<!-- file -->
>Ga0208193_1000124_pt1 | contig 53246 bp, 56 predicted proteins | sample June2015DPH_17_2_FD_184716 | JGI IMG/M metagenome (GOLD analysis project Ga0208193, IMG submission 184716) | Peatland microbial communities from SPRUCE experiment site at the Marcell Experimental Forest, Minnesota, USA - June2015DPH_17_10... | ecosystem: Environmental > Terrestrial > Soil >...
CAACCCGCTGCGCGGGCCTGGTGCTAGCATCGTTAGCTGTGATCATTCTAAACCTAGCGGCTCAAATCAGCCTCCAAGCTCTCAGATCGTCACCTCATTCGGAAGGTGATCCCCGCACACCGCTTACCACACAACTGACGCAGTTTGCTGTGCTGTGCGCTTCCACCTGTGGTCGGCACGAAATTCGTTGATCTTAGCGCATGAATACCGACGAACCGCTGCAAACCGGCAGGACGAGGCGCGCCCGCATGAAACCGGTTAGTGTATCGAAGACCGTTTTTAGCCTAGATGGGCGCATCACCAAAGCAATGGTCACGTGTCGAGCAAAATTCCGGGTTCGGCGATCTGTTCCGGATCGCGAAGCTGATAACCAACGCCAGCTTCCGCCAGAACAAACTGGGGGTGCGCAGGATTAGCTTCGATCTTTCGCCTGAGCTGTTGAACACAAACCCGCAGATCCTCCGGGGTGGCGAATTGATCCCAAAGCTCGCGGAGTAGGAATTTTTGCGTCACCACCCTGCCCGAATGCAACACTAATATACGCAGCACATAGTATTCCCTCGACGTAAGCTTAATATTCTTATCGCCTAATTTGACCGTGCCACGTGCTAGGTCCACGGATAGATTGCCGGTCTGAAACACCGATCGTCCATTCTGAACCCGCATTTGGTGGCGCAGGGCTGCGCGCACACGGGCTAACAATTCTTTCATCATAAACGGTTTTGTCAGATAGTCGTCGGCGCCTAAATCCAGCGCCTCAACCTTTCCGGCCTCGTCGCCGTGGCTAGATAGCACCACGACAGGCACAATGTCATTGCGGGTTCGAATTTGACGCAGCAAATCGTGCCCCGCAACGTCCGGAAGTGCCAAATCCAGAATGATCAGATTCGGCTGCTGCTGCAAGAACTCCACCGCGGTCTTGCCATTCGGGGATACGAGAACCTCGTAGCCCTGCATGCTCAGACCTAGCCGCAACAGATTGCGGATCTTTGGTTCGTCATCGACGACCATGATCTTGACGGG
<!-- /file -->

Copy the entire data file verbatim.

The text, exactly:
>Ga0208193_1000124_pt1 | contig 53246 bp, 56 predicted proteins | sample June2015DPH_17_2_FD_184716 | JGI IMG/M metagenome (GOLD analysis project Ga0208193, IMG submission 184716) | Peatland microbial communities from SPRUCE experiment site at the Marcell Experimental Forest, Minnesota, USA - June2015DPH_17_10... | ecosystem: Environmental > Terrestrial > Soil >...
CAACCCGCTGCGCGGGCCTGGTGCTAGCATCGTTAGCTGTGATCATTCTAAACCTAGCGGCTCAAATCAGCCTCCAAGCTCTCAGATCGTCACCTCATTCGGAAGGTGATCCCCGCACACCGCTTACCACACAACTGACGCAGTTTGCTGTGCTGTGCGCTTCCACCTGTGGTCGGCACGAAATTCGTTGATCTTAGCGCATGAATACCGACGAACCGCTGCAAACCGGCAGGACGAGGCGCGCCCGCATGAAACCGGTTAGTGTATCGAAGACCGTTTTTAGCCTAGATGGGCGCATCACCAAAGCAATGGTCACGTGTCGAGCAAAATTCCGGGTTCGGCGATCTGTTCCGGATCGCGAAGCTGATAACCAACGCCAGCTTCCGCCAGAACAAACTGGGGGTGCGCAGGATTAGCTTCGATCTTTCGCCTGAGCTGTTGAACACAAACCCGCAGATCCTCCGGGGTGGCGAATTGATCCCAAAGCTCGCGGAGTAGGAATTTTTGCGTCACCACCCTGCCCGAATGCAACACTAATATACGCAGCACATAGTATTCCCTCGACGTAAGCTTAATATTCTTATCGCCTAATTTGACCGTGCCACGTGCTAGGTCCACGGATAGATTGCCGGTCTGAAACACCGATCGTCCATTCTGAACCCGCATTTGGTGGCGCAGGGCTGCGCGCACACGGGCTAACAATTCTTTCATCATAAACGGTTTTGTCAGATAGTCGTCGGCGCCTAAATCCAGCGCCTCAACCTTTCCGGCCTCGTCGCCGTGGCTAGATAGCACCACGACAGGCACAATGTCATTGCGGGTTCGAATTTGACGCAGCAAATCGTGCCCCGCAACGTCCGGAAGTGCCAAATCCAGAATGATCAGATTCGGCTGCTGCTGCAAGAACTCCACCGCGGTCTTGCCATTCGGGGATACGAGAACCTCGTAGCCCTGCATGCTCAGACCTAGCCGCAACAGATTGCGGATCTTTGGTTCGTCATCGACGACCATGATCTTGACGGG